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The V For Vendetta Scene That Has Fans Puzzled

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When V for Vendetta arrived in 2006, it was hard to ignore. The film was written by the Wachowskis, who had recently finished the original trilogy of Matrix films, adapted a celebrated Alan Moore graphic novel, and featured Natalie Portman with an iconic shaved head as Evey. V for Vendetta, now streaming on HBO Max, generally sat well with critics and became a modest box office success, quickly clearing its budget and making plenty for the studio on top of that (via BoxOfficeMojo).

While the film was well-received, its power would only become apparent after its release, as the Guy Fawkes masks worn by V (Hugo Weaving) became an essential part of the pop culture lexicon. The mask was adopted as a symbol for groups such as Anonymous and Occupy Wall Street while generally becoming synonymous with the resistance against corporate or authoritarian interests. Meanwhile, the film's exploration of complex issues led to dialogues about what the unmasking scene really meant, fueled fan theories as to what Gordon's (Stephen Fry) real role was, and helped revive interest in the fifth of November and its famous nursery rhyme (via The Sun).

Of course, as a cultural touchpoint in the internet age, the film, and the mask, also become fodder for memes, as seen on BuzzFeed. One of the most famous of those memes, known as "Can't destroy a government on an empty stomach," has created a point of confusion. Here is the V for Vendetta scene that has fans puzzled.

Fans wonder if the cooking scene was edited out of different versions of V for Vendetta

The meme at the heart of the confusion is an animated gif of V wearing an apron and flipping the breakfast he is cooking for Evey, with the caption "Can't destroy a government on an empty stomach." The scene is a memorable moment in V for Vendetta, crucially showing a lighter, kinder side of V, who up to that point had cut a menacing figure in his characteristic mask and dark attire.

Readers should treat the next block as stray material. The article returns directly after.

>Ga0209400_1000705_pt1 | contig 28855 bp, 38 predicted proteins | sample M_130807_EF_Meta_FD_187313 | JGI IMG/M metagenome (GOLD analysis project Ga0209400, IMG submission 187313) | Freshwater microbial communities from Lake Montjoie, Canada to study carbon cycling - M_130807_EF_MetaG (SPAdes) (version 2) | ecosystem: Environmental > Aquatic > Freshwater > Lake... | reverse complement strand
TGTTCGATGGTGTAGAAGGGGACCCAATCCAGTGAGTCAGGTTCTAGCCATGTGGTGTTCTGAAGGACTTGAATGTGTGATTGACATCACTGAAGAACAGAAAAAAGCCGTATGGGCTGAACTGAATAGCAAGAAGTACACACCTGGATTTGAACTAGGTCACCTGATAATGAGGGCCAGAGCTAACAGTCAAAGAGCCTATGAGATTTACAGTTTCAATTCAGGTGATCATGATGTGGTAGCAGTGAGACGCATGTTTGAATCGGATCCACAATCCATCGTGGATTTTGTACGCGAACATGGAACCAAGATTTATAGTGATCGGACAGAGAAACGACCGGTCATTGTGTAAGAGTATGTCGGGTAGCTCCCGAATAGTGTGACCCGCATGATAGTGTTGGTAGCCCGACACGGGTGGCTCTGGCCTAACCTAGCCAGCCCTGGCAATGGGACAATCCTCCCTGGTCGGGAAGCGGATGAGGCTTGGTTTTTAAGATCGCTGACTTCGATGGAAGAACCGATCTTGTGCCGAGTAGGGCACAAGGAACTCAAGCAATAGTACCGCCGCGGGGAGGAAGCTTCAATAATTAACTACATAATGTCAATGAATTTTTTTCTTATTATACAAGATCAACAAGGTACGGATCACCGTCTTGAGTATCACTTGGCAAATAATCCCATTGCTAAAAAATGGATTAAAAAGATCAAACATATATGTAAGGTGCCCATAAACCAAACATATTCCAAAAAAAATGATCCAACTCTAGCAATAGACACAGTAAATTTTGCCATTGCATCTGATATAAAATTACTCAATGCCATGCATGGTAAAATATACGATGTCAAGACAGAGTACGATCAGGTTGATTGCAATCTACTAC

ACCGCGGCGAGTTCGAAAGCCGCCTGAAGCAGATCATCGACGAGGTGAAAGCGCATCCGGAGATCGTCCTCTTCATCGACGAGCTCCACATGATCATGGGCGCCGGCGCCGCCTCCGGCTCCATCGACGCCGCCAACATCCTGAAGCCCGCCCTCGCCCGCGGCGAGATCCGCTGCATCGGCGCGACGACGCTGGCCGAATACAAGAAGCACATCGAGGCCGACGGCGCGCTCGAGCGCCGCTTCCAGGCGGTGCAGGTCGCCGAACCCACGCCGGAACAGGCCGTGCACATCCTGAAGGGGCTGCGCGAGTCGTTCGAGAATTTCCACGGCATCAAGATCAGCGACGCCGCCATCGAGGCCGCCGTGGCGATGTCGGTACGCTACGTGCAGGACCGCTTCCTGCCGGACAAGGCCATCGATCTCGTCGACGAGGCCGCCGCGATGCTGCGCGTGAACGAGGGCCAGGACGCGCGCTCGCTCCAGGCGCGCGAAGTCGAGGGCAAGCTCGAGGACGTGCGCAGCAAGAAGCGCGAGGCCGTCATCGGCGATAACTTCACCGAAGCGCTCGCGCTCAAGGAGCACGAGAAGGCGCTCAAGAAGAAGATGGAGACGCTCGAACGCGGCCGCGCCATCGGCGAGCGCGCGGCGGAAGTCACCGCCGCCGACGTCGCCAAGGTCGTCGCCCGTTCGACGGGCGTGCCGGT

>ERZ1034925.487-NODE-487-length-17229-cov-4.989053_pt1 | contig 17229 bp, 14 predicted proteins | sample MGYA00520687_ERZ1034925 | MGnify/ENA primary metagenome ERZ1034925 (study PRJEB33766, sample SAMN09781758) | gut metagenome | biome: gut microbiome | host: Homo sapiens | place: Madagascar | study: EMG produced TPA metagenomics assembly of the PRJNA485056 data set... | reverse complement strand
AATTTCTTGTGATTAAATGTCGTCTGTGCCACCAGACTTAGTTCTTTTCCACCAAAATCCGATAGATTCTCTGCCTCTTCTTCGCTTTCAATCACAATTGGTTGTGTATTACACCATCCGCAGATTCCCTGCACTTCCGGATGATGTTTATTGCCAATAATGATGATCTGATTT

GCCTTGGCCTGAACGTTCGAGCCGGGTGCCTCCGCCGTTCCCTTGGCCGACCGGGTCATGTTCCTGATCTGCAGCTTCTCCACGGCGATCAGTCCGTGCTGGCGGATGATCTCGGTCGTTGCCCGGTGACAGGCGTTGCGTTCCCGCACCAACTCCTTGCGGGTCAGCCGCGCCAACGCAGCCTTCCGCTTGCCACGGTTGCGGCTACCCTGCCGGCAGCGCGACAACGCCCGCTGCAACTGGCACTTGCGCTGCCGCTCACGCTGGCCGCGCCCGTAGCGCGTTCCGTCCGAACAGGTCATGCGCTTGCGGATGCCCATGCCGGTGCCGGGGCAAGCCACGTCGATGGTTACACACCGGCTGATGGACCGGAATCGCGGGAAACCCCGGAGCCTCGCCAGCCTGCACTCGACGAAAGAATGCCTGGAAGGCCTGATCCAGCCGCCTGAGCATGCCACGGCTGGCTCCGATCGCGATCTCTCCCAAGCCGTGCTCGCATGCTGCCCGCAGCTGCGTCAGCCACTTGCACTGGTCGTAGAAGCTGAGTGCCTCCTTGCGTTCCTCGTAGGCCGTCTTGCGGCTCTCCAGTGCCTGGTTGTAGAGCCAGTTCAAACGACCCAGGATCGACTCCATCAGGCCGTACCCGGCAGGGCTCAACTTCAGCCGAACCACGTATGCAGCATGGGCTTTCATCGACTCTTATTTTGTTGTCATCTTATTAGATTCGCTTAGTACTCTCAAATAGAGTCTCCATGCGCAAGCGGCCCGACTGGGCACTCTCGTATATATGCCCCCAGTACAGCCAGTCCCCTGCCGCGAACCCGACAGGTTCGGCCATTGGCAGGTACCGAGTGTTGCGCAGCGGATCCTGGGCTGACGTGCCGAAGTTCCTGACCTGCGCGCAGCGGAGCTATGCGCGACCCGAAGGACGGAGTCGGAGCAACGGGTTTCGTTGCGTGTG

However, a fan on Reddit posted that they were surprised to find that the scene was not included after they watched the film on Netflix. The fan's confusion only increased after revisiting what they refer to as the "'Cant fight a government on an empty stomach' meme." The fan attempted to research whether that scene was "an extended edition, directors cut, or deleted scene."

The most upvoted comment on that thread confirmed that it existed on their DVD and Google Play copies of V for Vendetta, leading some to wonder if Netflix had censored it. The following relevant comment located the scene on an illegally downloaded copy of the film, but could not find it on their DVD copy of the movie, apparently acquired the same year the film was released. That poster's confusion inspired them to wonder if they had simply assumed that the scene was always included in the movie due to the meme's popularity. As that Redditor said, "The meme is very effective though, hats off to whoever made that OG copy."

The confusion could stem from a specific line that may not be in V for Vendetta

As the Reddit thread continues, the issue becomes increasingly confused as other commenters could not find it in their versions or were successful in locating it in the Netflix version itself. The question of whether or not it was in the Netflix cut of the film is difficult to answer definitively at this point because the film left the streaming service on Jan. 1, 2021, according to USA Today. It is currently streaming on HBO Max, and that version of V for Vendetta does contain the cooking scene in question.

However, the HBO Max version does not contain the line that captions the meme, "Can't destroy a government on an empty stomach." As such, it also doesn't include the line that the original Reddit post referred to, "Can't fight a government on an empty stomach." That phrase is also not spoken in any YouTube clips that contain the scene, making it likely that the line was not in the film, in any form, and was invented for the caption. This might explain why fans had a hard time finding the scene if they were focused on finding the line in the meme. 

If this is the case, it wouldn't be the first time that a meme has influenced a famous quote in a film, such as The Joker's (Jared Leto) signature "We live in a society" line from Zach Snyder's Justice League. Whatever the case may be, it seems the confusion inspired some fans to revisit V for Vendetta and pay a little more attention to the classic film.